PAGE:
To examine the cognitive risks of temporal lobe surgery in patients aged 50 years and older. We analysed data from 55 patients who underwent temporal lobe surgery (26 left-sided:29 right sided) from 1988 to 2012 at our centre. Pre-surgical and one year post-operative memory and naming capacity were compared to data obtained from two younger cohorts; 185 aged 18-30 and 220 aged 31-49. Pre-operative memory impairments were most marked for the oldest cohort and were associated with a longer duration of epilepsy. Naming capacity improved with age and better performance was associated with a later age at epilepsy onset. Post-operative declines were largest in older patients, achieving statistical significance for verbal memory, naming and subjective ratings. Left temporal lobe resections carried the greatest risk of memory and naming decline. Cognitive outcomes were unrelated to seizure outcome, VIQ or mood. Our findings indicate the cognitive risks of TLE surgery are greater for older patients. Cognitive outcomes need to be considered when assessing the efficacy of epilepsy surgery in older cohorts and pre-operative performance levels need to be taken into account. Copyright © 2015 British Epilepsy Association. Published by Elsevier Ltd. All rights reserved.

  7. Radiosurgery for Medial Temporal Lobe Epilepsy Resulting from Mesial Temporal Sclerosis.

    Science.gov (United States)

    Gianaris, Thomas; Witt, Thomas; Barbaro, Nicholas M

    2016-01-01

    Medial temporal lobe epilepsy associated with mesial temporal sclerosis (MTS) is perhaps the most well-defined epilepsy syndrome that is responsive to structural interventions such as surgery. Several minimally invasive techniques have arisen that provide additional options for the treatment of MTS while potentially avoiding many of open surgery's associated risks. By evading these risks, they also open up treatment options to patients who otherwise are poor surgical candidates. Radiosurgery is one of the most intensively studied of these alternatives and has found a growing role in the treatment of medial temporal lobe epilepsy. Copyright © 2016 Elsevier Inc. All rights reserved.

  8. Mesial temporal lobe epilepsy - An overview of surgical techniques.

    Science.gov (United States)

    Muzumdar, Dattatraya; Patil, Manoj; Goel, Atul; Ravat, Sangeeta; Sawant, Nina; Shah, Urvashi

    2016-12-01

    Mesial temporal lobe epilepsy is one of the commonest indications for epilepsy surgery. Presurgical evaluation for drug resistant epilepsy and identification of appropriate candidates for surgery is essential for optimal seizure freedom. The anatomy of mesial temporal lobe is complex and needs to be understood in the context of the advanced imaging, ictal and interictal Video_EEG monitoring, neuropsychology and psychiatric considerations. The completeness of disconnection of epileptogenic neural networks is paramount and is correlated with the extent of resection of the mesial temporal structures. In the Indian subcontinent, a standard but extended anterior temporal lobectomy is a viable option in view of the diverse socioeconomic, cultural and pathological considerations. The maximum utilization of epilepsy surgery services in this region is also a challenge. There is a need for regional comprehensive epilepsy care teams in a tertiary care academic hospital to form centers of excellence catering to a large population. Copyright © 2016 IJS Publishing Group Ltd. Published by Elsevier Ltd. All rights reserved.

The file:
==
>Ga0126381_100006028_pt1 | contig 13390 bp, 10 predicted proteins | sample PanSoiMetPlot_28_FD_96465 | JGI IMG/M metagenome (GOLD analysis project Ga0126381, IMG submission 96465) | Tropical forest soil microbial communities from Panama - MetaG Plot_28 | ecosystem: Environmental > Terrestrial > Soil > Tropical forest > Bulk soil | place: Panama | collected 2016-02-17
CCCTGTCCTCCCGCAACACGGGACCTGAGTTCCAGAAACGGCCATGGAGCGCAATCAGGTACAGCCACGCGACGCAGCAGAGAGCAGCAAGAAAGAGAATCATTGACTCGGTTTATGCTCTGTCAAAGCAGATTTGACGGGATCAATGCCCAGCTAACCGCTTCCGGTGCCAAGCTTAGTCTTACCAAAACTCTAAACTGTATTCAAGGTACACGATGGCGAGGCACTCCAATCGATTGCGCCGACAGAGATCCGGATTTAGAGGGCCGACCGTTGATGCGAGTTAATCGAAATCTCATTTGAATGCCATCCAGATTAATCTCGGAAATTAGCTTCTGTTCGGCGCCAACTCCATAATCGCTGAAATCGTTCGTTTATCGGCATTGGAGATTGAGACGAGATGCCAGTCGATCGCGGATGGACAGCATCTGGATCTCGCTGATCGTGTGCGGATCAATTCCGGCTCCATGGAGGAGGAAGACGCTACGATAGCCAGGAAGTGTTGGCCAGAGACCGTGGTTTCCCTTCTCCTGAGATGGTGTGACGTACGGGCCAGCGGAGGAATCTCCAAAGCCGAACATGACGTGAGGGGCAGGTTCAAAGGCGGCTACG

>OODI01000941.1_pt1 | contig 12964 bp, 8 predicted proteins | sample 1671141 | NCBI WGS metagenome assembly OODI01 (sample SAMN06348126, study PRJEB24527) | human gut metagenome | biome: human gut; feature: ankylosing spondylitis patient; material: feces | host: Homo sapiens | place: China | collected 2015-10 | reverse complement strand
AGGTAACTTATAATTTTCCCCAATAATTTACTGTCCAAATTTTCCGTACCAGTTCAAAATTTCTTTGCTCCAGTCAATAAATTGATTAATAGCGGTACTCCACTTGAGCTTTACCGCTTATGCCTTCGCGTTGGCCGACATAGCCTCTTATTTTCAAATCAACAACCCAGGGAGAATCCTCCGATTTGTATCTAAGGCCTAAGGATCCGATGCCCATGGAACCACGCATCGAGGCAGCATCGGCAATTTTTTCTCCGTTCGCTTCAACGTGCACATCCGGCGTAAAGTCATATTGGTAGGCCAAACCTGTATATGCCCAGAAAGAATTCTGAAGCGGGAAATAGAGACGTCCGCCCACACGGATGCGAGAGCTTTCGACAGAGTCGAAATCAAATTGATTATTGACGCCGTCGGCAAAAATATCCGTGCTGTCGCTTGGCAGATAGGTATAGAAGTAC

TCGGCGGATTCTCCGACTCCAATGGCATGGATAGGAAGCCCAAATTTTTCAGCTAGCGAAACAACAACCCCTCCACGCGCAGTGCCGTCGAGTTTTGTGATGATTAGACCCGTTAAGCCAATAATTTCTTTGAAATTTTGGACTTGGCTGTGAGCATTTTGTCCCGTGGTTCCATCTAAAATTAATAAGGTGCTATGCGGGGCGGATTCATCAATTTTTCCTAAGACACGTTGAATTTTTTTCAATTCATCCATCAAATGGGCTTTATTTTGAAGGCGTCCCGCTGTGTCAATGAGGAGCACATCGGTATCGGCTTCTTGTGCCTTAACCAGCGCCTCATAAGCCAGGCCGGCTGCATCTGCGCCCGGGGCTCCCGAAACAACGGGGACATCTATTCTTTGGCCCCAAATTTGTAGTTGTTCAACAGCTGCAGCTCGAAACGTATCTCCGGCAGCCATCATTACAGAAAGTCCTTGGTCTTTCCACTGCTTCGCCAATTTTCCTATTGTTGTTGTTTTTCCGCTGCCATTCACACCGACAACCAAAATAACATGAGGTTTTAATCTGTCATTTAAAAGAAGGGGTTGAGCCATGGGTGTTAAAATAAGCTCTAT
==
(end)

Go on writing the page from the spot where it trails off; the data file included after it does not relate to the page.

9. Memory reorganization following anterior temporal lobe resection: a longitudinal functional MRI study

    Science.gov (United States)

    Bonelli, Silvia B.; Thompson, Pamela J.; Yogarajah, Mahinda; Powell, Robert H. W.; Samson, Rebecca S.; McEvoy, Andrew W.; Symms, Mark R.; Koepp, Matthias J.

    2013-01-01

    Anterior temporal lobe resection controls seizures in 50–60% of patients with intractable temporal lobe epilepsy but may impair memory function, typically verbal memory following left, and visual memory following right anterior temporal lobe resection. Functional reorganization can occur within the ipsilateral and contralateral hemispheres. We investigated the reorganization of memory function in patients with temporal lobe epilepsy before and after left or right anterior temporal lobe resection and the efficiency of postoperative memory networks. We studied 46 patients with unilateral medial temporal lobe epilepsy (25/26 left hippocampal sclerosis, 16/20 right hippocampal sclerosis) before and after anterior temporal lobe resection on a 3 T General Electric magnetic resonance imaging scanner. All subjects had neuropsychological testing and performed a functional magnetic resonance imaging memory encoding paradigm for words, pictures and faces, testing verbal and visual memory in a single scanning session, preoperatively and again 4 months after surgery. Event-related analysis revealed that patients with left temporal lobe epilepsy had greater activation in the left posterior medial temporal lobe when successfully encoding words postoperatively than preoperatively. Greater pre- than postoperative activation in the ipsilateral posterior medial temporal lobe for encoding words correlated with better verbal memory outcome after left anterior temporal lobe resection. In contrast, greater postoperative than preoperative activation in the ipsilateral posterior medial temporal lobe correlated with worse postoperative verbal memory performance. These postoperative effects were not observed for visual memory function after right anterior temporal lobe resection. Our findings provide evidence for effective preoperative reorganization of verbal memory function to the ipsilateral posterior medial temporal lobe due to the underlying disease, suggesting that it is the capacity